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O.K., WE CHECKED, AND THERE'S NO TRUTH TO THE RUMOR THAT THE YOUNG LADIES COMPOSING the Royal Court at the Rose Parade will henceforth compete for their spots in an American, Idol-style talent show to be televised exclusively on the Pac-12 Network and judged by a panel including Reggie Bush and one or more of the Kardashian sisters. Of course with all the other upgrades and upheaval overtaking the conference, you can see how such a rumor might get started. Football in the Pac-12 (né Pac-10) has been consistently cutting edge and creative. There was the precursor of the West Coast offense executed by Washington QB Sonny Sixkiller in the early 1970s followed by the Bill Walsh version at Stanford late in that decade. You had California's five-lateral kickoff return against the Cardinal in '82, followed two years later by Don (the Dawgfather) James's five-linebacker Purple Reign defense at Washington. Today there is the mind-bending, hurry-up spread offense favored by Chip Kelly at Oregon. On the field in this conference audacity and imagination have carried the day.
But for the longest time the prevailing attitude in the conference headquarters had been the opposite: staid, risk-averse, backward-looking. Before they were dead set against a playoff longtime commissioner Tom Hansen and the schools' presidents were against the BCS, because that system interfered with their ability to match the regular-season champs of the Big Ten and the Pac-10 in the Rose Bowl. As one proplayoff athletic director acidly observed to me a few years back, "We've got an entire sport being held hostage by the Tournament of Roses Parade."
While other conferences added members and split themselves into divisions in order to host highly lucrative championship games, the tradition-worshiping grandees of this conference smugly shook their heads. They would never go down such a mercenary path. They didn't need the money that badly. Until they did. By the end of the last decade it had become painfully obvious that the Pac-10 was undervalued, with a second-rate TV deal that paid schools about $9 million a year. As budget cuts sliced into their bottom lines, Hansen's bosses reconsidered their attachment to tradition, and when Hansen announced in 2008 that he would step down the next year, the conference searched for a commish who could bring it into the 21st century.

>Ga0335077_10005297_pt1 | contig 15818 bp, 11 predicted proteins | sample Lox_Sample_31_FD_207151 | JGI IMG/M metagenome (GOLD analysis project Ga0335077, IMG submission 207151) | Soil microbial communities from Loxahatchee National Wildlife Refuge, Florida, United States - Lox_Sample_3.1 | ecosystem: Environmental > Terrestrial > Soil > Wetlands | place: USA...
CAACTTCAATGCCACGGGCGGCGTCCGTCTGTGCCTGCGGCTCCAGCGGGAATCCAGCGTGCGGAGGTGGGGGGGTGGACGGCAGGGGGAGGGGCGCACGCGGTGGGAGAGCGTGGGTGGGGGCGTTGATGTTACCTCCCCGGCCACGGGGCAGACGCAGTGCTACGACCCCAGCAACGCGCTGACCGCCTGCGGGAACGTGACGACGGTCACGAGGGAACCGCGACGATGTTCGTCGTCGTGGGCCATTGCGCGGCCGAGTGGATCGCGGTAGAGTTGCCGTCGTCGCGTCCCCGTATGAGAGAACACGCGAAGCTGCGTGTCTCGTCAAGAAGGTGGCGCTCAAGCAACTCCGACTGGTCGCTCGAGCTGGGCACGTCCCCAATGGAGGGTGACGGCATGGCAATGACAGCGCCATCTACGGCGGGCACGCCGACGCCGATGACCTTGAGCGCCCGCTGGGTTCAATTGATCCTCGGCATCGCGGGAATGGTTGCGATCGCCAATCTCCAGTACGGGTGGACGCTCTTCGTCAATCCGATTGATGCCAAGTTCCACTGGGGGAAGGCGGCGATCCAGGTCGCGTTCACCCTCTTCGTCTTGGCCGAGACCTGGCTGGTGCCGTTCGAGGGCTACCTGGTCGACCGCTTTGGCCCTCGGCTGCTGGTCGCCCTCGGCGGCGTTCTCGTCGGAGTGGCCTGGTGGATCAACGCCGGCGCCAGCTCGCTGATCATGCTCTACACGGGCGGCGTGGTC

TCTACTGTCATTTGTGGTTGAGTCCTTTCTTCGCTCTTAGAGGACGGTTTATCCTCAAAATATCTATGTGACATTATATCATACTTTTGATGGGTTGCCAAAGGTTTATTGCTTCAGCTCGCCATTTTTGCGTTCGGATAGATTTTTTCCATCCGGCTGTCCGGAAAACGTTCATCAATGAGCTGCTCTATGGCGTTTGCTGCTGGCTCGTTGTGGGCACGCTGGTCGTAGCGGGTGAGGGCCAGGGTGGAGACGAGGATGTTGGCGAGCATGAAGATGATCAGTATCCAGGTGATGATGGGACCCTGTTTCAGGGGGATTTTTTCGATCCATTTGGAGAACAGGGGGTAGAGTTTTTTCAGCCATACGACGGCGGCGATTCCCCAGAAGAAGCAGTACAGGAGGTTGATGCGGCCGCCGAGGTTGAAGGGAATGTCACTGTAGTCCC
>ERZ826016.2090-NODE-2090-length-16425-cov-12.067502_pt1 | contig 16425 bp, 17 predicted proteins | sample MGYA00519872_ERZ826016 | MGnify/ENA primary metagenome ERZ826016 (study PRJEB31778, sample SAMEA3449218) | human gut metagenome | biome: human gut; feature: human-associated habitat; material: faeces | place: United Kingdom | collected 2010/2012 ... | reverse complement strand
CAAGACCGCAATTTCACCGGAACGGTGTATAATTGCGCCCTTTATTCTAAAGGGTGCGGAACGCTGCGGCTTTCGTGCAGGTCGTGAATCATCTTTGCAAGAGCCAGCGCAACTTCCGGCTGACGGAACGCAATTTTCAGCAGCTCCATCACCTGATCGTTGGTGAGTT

Looks like they found the right guy. Under Larry Scott, a 46-year-old Harvard graduate who'd been chairman and CEO of the Women's Tennis Association, the Pac-12 is now driving change rather than shrinking from it. You knew things would be different when, at the new guy's direction, the conference hired Creative Artists Agency (CAA) to help it "reposition its brand," as one trade publication put it, "to highlight the nexus" to L.A.'s entertainment industry and the technology markets of the Silicon Valley. It sounded like a stretch, but the truth is, Scott has sparked a renaissance.
In April 2010, at the BCS meetings in Scottsdale, Ariz., the new commissioner spoke of a desire to "look at everything with a fresh set of eyes." He rifted on the Pac-10's "untapped potential" and his determination to make it "as big and as successful as it can be going forward."
Who knew he was trafficking in understatement?
About six weeks later, after poaching Colorado from the Big 12, Scott came thi-i-i-i-s close to peeling off five more teams from that conference. That would have tolled the death knell for the Big 12 even as it ushered in college football's Age of the Superconference. But Texas—the linchpin of the deal—bailed late. The deal fell through, the Big 12 survived and Scott moved to plan B, plucking Utah from the Mountain West Conference. The Pac-12 was born.
Last October the conference unveiled new, six-team divisions: the North (the Northwest schools plus Cal and Stanford) and the South (USC, UCLA, Arizona, Arizona State plus newcomers Utah and Colorado). The winners will play on Dec. 2, in the stadium of the team with the better conference record, in the first Pac-12 championship game.
Traditionalists raised objections—first the rabbit-ear antenna on my TV stops working, and now THIS!—but the move gave Scott the leverage that helped him negotiate the richest TV contract in the history of college athletics.
In a perfect storm for the Pac-12, Comcast came in high, offering $225 million a year. Then the lion laid down with the lamb: Bitter rivals ESPN and Fox came together on a bid, according to Sports Business Journal. This resulted in a windfall for the Pac-12. Starting in 2012, ESPN and Fox will pay the conference $3 billion over 12 years for the rights to football, men's basketball and other sports. It breaks down to $21 million a year per Pac-12 school.